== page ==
Many are bewildered as they don’t understand what has led up to Nigel standing down. Some folk, hurt and bruised over the last three years, are left with a sense of unsatisfied injustice. Some are hurt and dismayed at what they observe as the community’s response to the difficulties. Others are dismayed at the way that church leadership has responded. Some friendships and relationships have become strained and all of this can make church feel an unsafe place – even though for others it feels safer.

There are different narratives and many have questions, but overall we share a sense that our current situation is not what was expected or hoped for.

How do we deal with such disappointment relating to God or our experience of church life? There is more work for us to do together corporately, but let me make some suggestions for what we can do personally and privately about our dissatisfaction and disappointments. In doing this I am drawing on an excellent talk Catriona Foster recently gave at Mid-Week Holy Communion.

1. Go deeper into God. Rather than living or acquiescing with disappointment let it take you deeper into God. Ask yourself: How does God want to use this experience to refine and purify my faith? God is working for the good in all circumstances so what is the good that God is seeking to work in you? In Romans 5 Paul mentions perseverance, character and hope and goes on to say, ‘Hope does not disappoint.’ I wrote a blog some time ago entitled, ‘How to keep your heart right in the midst of trouble’ which you may also find helpful.  .  An important verse for me when there seems to be no reasons or answers is 1 John 14:16, ‘And so we know and rely on the love God has for us.’

2. Adjust your expectations. Sometimes we need to recalibrate our expectations (or a sense of entitlement) and embrace what God is actually doing and not what we understand or think He ought to be doing! That was the experience of those two disciples on the road to Emmaus. As they spent time, talked and broke bread with Jesus ‘their eyes were opened’ and they began a new journey towards a new revelation of God’s good and eternal purposes.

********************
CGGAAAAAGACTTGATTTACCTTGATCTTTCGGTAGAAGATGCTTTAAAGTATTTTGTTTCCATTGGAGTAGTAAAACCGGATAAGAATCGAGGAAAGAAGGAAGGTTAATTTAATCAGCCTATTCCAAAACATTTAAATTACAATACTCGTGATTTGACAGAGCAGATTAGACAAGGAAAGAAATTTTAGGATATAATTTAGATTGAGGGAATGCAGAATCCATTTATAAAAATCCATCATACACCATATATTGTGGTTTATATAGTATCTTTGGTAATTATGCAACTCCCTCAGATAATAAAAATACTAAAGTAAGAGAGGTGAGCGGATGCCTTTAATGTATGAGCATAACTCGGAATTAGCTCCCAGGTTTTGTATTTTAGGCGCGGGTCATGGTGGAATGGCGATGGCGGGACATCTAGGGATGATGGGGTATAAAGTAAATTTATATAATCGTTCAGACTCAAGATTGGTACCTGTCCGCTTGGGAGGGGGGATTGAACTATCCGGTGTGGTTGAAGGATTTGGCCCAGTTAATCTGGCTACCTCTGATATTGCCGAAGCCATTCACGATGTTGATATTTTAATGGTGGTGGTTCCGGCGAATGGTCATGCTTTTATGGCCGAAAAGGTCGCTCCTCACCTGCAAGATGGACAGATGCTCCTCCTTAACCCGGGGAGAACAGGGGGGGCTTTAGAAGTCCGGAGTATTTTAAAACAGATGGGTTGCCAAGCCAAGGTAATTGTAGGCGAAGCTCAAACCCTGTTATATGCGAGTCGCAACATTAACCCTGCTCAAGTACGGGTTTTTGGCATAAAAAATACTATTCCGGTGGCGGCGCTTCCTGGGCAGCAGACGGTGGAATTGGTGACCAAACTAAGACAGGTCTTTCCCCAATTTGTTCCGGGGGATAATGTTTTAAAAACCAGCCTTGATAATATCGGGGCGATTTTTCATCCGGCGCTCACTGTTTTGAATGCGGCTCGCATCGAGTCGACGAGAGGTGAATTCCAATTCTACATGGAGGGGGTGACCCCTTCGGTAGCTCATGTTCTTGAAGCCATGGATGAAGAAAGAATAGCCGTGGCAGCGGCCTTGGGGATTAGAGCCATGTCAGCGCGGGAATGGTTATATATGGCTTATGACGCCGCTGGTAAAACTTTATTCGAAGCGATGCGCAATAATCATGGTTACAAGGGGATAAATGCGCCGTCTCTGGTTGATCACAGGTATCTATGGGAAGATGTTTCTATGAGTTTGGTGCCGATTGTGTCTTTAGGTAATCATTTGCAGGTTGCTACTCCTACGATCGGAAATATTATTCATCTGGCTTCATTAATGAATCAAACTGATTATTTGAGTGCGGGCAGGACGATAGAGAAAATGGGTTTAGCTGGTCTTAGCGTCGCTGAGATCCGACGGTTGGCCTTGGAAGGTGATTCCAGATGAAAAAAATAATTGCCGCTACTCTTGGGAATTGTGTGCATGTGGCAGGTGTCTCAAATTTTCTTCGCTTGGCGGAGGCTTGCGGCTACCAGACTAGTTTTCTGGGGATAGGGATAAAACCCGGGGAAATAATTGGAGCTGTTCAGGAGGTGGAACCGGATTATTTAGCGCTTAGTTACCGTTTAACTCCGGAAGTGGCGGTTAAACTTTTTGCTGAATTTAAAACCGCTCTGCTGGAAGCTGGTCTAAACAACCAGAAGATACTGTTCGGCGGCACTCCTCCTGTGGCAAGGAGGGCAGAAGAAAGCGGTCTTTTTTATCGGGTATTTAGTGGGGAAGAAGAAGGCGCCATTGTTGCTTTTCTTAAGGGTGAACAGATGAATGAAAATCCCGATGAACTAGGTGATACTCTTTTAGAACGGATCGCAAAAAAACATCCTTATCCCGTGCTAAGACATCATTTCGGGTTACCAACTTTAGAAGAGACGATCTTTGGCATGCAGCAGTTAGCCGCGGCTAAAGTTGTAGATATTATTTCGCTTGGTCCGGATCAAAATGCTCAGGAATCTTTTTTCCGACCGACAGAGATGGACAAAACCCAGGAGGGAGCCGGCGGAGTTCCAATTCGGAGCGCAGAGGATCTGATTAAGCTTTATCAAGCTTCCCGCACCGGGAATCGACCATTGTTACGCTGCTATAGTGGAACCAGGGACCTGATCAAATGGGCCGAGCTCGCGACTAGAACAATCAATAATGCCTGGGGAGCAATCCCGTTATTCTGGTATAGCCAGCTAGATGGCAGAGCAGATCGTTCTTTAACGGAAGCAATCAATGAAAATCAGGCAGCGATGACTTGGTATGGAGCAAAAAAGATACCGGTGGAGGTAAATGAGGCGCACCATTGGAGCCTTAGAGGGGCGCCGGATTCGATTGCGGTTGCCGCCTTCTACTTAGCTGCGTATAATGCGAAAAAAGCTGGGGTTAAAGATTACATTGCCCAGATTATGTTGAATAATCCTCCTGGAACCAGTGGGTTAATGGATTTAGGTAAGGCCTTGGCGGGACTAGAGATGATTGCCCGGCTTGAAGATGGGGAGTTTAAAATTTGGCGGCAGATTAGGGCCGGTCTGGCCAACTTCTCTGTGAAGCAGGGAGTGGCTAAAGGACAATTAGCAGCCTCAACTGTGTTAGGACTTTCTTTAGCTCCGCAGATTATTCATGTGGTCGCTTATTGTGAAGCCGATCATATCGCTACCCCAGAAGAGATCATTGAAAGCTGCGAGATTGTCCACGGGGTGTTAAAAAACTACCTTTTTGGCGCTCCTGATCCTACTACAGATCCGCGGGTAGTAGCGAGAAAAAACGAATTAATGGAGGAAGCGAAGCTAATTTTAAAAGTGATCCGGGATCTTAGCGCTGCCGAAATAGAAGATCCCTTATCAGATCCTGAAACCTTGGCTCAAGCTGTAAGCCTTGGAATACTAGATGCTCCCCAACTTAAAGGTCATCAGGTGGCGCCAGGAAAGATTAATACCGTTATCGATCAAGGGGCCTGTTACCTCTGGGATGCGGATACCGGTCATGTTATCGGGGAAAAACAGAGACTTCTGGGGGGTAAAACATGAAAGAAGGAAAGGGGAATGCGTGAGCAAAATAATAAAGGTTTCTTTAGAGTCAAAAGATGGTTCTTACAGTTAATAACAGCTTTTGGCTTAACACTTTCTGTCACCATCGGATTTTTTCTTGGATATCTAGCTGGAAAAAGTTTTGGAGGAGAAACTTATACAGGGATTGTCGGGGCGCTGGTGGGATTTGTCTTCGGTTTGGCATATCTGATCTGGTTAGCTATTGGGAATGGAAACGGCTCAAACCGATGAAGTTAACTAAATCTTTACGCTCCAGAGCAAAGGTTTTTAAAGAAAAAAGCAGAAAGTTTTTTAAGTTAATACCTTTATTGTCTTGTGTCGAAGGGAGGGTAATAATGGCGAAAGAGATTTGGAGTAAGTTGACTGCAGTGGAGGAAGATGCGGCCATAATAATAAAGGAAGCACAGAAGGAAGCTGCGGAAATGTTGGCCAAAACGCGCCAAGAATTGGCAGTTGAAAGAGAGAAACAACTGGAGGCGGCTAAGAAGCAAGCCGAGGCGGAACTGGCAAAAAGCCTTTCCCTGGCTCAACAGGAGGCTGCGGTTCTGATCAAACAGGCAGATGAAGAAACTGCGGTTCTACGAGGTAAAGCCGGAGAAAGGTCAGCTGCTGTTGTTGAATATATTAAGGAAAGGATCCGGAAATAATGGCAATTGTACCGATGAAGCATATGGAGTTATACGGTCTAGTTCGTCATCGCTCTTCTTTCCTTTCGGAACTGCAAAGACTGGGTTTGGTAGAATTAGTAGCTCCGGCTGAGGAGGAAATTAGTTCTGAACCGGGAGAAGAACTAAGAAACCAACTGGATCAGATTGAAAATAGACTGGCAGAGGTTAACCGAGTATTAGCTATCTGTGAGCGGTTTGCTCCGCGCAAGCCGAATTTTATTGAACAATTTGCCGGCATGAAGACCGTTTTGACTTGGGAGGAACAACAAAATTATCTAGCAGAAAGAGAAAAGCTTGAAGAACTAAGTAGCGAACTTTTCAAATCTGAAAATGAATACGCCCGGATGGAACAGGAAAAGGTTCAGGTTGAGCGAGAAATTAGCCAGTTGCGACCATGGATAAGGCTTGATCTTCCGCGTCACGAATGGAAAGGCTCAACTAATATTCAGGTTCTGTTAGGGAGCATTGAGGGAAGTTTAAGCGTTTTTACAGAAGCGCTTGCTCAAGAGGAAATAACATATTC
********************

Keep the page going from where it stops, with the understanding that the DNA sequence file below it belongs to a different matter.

3. Build on friendships. We need one another and God often uses other people to support us and help us gain perspective. The Healing Prayer Centre at The Crossway is one structured way of obtaining friendly, prayerful support. See details of how you can make an appointment.
Friendship with one another is so important because our friendship with one another is important to God. So if there’s anything in the way of friendship then at the right time we need to give attention to it so that we can put things right.   The scriptures call us to ‘bear with one another’ where we see things differently.  That can include giving each other space and time; but it almost certainly will require us to seek reconciliation where someone has something against us (Matthew 5:24), and also offering forgiveness to those who have hurt us (Matthew 6:11-14).

4. Focus on Ultimate Hope. The story isn’t over yet – your story, our story, or God’s story. God has the final word and has promised that, ‘Those who hope in me will not be disappointed’. Our ultimate hope is in God Himself. Lamentations 3:18-26 is a helpful summary of the call to keep our eyes on God even in the midst of difficulties and unmet expectations.

Disappointment is part of our human experience. It can be harmful, but recognising it and naming it can be the start to our hope being renewed –  OK … OK … I’m disappointed!

Shalom.  Antony